The nineties were marked by the Courier/Chang/Agassi/Sampras generation, but showed some signs of decline beneath the golden surface, with a decreasing number of players in the top 100.    

Andy Roddick was a valiant flag bearer of Stars and Stripes tennis in the first decade of the New Millennium, with his US Open victory in 2002, three Wimbledon finals and one US Open final, 5 ATP Master Series and 13 weeks at the top spot of the ranking. Yet US tennis definitively started dropping behind its history. The last ATP Ranking in 2005 featured Roddick (No.3), Agassi (No. 7) and Ginepri (No. 15) in the top 20, and only five other players in the top 100.

After Roddick retired in 2012, now and then American players succeeded in coming up with spotlight performances. Long John Isner for instance with his Miami triumph in 2018 and, in the same year, his unforgettable Wimbledon semi-final in which after 6 hours and 36 minutes, he eventually surrendered to South African Kevin Anderson 26-24 in an epic fifth set. 

Jason Sock won the 2017 Paris Bercy Open, which allowed him to reach his best ranking, No. 8.  

Sam Querry reached a Wimbledon semi-final in 2017 shattering British hopes for glory when he stunned Murray in quarterfinals, a notch above his 2016 run when he had knocked out Djokovic in the round of 16.

However exciting these results could be, they still had a somewhat sporadic flavour. Rankings are a truthteller, if not on sheer talent, on consistency: those years only Isner and Sock broke into the top ten and there was a low point in 2013, with no American in the top 20, worsened in 2021, when at times no US player was ranked in the top 30.  

In spite of a still disappointing 2021 US Open, during the months which followed there was something in the air, something rising. Isner, Opelka and Fritz back in the top 30. Tiafoe, Korda, Paul in the 50; Brooksby, McDonald, Giron, Nakashima closely chasing. In fact, the last 2022 ATP ranking featured 12 American flags in the top 100. 

And then this array of results in 2022, with Tiafoe’s final in Vienna in October 2021 as a prelude. Fritz triumphed at Indian Wells Open, Opelka in Dallas and Houston. Brooksby was runner up in Dallas and best Tsitsipas in Indian Wells. Cressy too made the final of the Melbourne Summer Set as Isner did in Houston yesterday. Speaking about performances, Korda was one point away from defeating Nadal in the second round at Indian Wells.     

Often a tennis movement embodies a style. When we think of the Swedes, our memories rush back to beautifully geometrically conceived groundstrokes. Or the Spanish, traditionally born on clay courts, formidable baseline players determined to scurry and retrieve any ball, gradually evolving and adapting to the times.

American tennis, indeed, has always been characterised by variety, which is not surprising, considering the amplitude of the nation and its heterogeneity. And now it is just the case.

This new wave of US tennis is currently captained by Taylor Fritz, a solid all-round player, whose self-confidence surely will be boosted by his win in Indian Wells. Big serve (with some volley) is represented by Reilly Opelka. Sebastian Korda is an emblem of variety (his father’s genes may have had their say!), just as Jenson Brooksby, who is a strategy master too. Frances Tiafoe represents an all-offensive tennis. Tommy Paul, McKenzie McDonald and Brandon Nakashima are endowed with strong groundstrokes, excellent footwork and propension to attack. Maxime Cressy has revived pure serve and volley. Experienced players Isner, Giron and Kudla contribute to the team’s overall strength and consistency.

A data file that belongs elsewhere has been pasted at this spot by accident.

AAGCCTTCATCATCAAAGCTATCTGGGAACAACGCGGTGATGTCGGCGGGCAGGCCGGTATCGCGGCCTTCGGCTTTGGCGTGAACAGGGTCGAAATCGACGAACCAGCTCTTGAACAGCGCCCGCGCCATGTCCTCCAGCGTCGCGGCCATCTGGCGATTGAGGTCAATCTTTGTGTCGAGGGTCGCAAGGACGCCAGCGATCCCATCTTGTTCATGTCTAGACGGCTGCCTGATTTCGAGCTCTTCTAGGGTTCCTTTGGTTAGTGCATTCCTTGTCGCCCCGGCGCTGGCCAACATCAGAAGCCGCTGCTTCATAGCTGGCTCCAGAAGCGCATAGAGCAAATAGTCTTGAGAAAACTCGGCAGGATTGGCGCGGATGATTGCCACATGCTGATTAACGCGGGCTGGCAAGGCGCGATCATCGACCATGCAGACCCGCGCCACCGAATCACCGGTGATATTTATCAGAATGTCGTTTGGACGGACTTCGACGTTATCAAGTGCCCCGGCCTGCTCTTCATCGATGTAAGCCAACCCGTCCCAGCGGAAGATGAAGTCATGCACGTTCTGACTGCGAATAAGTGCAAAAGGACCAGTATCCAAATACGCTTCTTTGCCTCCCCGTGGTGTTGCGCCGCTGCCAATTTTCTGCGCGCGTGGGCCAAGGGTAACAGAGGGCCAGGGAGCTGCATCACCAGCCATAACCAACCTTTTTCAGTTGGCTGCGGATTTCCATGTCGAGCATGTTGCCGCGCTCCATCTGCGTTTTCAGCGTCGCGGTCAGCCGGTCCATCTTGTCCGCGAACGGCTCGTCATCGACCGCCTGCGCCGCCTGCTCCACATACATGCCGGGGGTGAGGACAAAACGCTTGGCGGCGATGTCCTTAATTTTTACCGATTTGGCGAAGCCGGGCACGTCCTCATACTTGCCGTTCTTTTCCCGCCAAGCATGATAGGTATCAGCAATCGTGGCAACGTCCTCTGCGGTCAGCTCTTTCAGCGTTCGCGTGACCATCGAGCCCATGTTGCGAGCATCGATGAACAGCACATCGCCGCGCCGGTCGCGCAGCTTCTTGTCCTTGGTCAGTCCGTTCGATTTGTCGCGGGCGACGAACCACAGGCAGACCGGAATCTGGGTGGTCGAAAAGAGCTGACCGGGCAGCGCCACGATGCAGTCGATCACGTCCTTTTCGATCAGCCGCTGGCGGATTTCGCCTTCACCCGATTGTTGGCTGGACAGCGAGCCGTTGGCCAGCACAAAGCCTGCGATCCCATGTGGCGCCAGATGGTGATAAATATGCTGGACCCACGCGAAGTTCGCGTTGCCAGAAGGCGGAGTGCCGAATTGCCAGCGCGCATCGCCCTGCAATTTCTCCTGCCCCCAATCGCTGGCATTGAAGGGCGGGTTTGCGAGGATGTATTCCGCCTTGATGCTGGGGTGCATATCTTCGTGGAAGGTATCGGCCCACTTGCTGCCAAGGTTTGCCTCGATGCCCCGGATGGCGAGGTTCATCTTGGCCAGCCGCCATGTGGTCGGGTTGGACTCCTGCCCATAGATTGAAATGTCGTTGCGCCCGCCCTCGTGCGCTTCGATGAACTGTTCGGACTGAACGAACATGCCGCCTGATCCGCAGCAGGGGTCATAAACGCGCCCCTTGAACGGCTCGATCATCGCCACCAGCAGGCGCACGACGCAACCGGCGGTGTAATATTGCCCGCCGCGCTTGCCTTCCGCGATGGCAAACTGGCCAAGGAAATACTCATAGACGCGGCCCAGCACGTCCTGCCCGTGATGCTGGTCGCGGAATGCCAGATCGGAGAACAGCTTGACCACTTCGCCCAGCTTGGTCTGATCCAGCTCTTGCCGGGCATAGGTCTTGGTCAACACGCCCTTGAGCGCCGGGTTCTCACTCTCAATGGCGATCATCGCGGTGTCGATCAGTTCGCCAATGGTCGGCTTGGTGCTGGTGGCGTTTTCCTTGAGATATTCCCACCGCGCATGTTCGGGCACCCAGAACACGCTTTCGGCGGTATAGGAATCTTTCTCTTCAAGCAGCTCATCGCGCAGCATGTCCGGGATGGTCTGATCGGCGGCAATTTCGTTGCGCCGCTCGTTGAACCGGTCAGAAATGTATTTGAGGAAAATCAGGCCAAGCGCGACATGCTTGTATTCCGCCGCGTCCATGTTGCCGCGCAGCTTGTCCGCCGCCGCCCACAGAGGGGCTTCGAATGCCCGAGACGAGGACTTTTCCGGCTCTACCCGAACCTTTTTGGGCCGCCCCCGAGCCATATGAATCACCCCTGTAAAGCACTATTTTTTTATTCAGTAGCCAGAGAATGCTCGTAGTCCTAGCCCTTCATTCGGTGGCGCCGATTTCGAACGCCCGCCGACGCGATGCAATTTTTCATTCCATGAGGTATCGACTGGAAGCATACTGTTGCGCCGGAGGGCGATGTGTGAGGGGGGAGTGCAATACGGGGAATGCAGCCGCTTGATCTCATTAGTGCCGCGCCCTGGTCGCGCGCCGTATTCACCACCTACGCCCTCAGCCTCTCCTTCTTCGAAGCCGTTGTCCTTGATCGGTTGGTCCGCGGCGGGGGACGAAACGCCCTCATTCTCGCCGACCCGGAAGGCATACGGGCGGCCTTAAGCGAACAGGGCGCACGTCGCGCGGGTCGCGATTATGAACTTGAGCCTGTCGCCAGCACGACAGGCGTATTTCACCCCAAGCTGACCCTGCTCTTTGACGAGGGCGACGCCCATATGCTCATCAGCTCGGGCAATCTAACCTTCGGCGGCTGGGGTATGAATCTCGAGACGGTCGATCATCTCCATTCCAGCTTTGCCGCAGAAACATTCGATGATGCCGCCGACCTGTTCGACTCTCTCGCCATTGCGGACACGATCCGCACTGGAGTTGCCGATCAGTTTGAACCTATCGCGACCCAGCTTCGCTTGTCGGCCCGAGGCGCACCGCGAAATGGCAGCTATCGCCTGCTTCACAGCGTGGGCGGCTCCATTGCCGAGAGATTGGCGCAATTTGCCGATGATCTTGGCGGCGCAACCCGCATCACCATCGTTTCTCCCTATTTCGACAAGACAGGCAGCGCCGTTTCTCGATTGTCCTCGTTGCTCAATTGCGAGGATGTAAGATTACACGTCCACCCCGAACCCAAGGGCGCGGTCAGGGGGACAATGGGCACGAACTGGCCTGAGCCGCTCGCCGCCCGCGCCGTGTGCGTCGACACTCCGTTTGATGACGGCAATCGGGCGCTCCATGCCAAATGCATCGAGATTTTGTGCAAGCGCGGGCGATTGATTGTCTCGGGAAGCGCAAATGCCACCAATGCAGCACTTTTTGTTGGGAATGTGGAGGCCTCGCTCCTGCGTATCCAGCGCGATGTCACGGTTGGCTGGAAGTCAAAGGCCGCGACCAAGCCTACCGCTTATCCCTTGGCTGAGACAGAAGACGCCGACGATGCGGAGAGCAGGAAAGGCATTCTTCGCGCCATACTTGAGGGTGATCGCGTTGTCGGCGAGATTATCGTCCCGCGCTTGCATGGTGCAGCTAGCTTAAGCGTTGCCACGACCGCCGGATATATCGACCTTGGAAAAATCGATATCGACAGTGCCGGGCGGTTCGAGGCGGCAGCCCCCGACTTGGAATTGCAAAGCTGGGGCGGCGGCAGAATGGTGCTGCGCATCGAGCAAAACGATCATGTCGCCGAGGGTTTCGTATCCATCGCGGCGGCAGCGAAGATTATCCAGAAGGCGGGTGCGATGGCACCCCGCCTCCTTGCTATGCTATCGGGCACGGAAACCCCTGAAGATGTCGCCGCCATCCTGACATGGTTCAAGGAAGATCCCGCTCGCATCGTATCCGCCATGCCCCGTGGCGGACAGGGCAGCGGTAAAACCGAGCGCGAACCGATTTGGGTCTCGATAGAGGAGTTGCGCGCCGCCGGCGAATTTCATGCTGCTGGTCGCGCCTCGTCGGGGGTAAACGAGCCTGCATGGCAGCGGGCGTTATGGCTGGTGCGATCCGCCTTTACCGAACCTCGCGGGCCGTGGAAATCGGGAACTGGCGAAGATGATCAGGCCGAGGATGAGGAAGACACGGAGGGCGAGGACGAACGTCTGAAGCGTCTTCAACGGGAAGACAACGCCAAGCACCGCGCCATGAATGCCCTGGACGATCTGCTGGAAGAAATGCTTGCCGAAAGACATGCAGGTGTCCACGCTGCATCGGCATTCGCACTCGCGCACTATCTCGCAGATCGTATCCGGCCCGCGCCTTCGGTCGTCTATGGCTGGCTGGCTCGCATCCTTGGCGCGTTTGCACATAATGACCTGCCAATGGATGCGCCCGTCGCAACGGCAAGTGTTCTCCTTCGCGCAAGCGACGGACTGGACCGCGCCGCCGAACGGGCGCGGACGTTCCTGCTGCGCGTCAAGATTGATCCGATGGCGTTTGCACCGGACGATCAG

Some still may say that this cluster of American players may not appear as overpowering as in the past. It may be conceded. But times are different as well. 

From 2005 to 2022 the cake of Majors was divided for the most part among Federer, Nadal and Djokovic, with Murray and Wawrinka getting their fair share (3 each) and outsiders Del Potro and Cilic, and more recently Thiem and Medvedev getting one bite. 

Over the next few years the tennis scenario could be quite different and resemble the 1995-2003 period, with 17 different winners in the Majors. If competition gets as tight once more, with several top players standing a chance of winning a Major, these fresh US players will be in the number.    

The clay season is about to get underway. The last American triumph at Roland Garros dates back to 1992, and Chang reached the final in 1995 proving that his win in 1989 was no stroke of luck. Despite meagre harvests in the recent years a few breakthroughs do stand out: Isner’s quarter-final in Madrid 2021, Opelka semi-final Rome 2021. At Roland Garros in 2020 Korda lost to his idol Rafa Nadal in the 4th round and Isner reached the same stage in 2018. 

This time the feeling is that a new cycle has started, and this Renaissance is capable of breaking many boundaries.